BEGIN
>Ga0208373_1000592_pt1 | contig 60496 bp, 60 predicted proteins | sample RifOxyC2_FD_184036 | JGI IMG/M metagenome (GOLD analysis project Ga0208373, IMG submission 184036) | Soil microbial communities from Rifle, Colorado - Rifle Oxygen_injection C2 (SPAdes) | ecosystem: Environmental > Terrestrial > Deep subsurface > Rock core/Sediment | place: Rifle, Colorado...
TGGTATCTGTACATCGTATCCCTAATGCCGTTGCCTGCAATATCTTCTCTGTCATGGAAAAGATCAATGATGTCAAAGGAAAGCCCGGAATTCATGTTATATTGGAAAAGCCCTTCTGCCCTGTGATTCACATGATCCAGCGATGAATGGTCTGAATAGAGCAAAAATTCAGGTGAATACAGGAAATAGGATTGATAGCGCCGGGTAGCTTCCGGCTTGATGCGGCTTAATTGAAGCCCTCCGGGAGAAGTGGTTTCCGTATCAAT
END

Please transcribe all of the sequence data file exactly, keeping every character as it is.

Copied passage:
>Ga0208373_1000592_pt1 | contig 60496 bp, 60 predicted proteins | sample RifOxyC2_FD_184036 | JGI IMG/M metagenome (GOLD analysis project Ga0208373, IMG submission 184036) | Soil microbial communities from Rifle, Colorado - Rifle Oxygen_injection C2 (SPAdes) | ecosystem: Environmental > Terrestrial > Deep subsurface > Rock core/Sediment | place: Rifle, Colorado...
TGGTATCTGTACATCGTATCCCTAATGCCGTTGCCTGCAATATCTTCTCTGTCATGGAAAAGATCAATGATGTCAAAGGAAAGCCCGGAATTCATGTTATATTGGAAAAGCCCTTCTGCCCTGTGATTCACATGATCCAGCGATGAATGGTCTGAATAGAGCAAAAATTCAGGTGAATACAGGAAATAGGATTGATAGCGCCGGGTAGCTTCCGGCTTGATGCGGCTTAATTGAAGCCCTCCGGGAGAAGTGGTTTCCGTATCAAT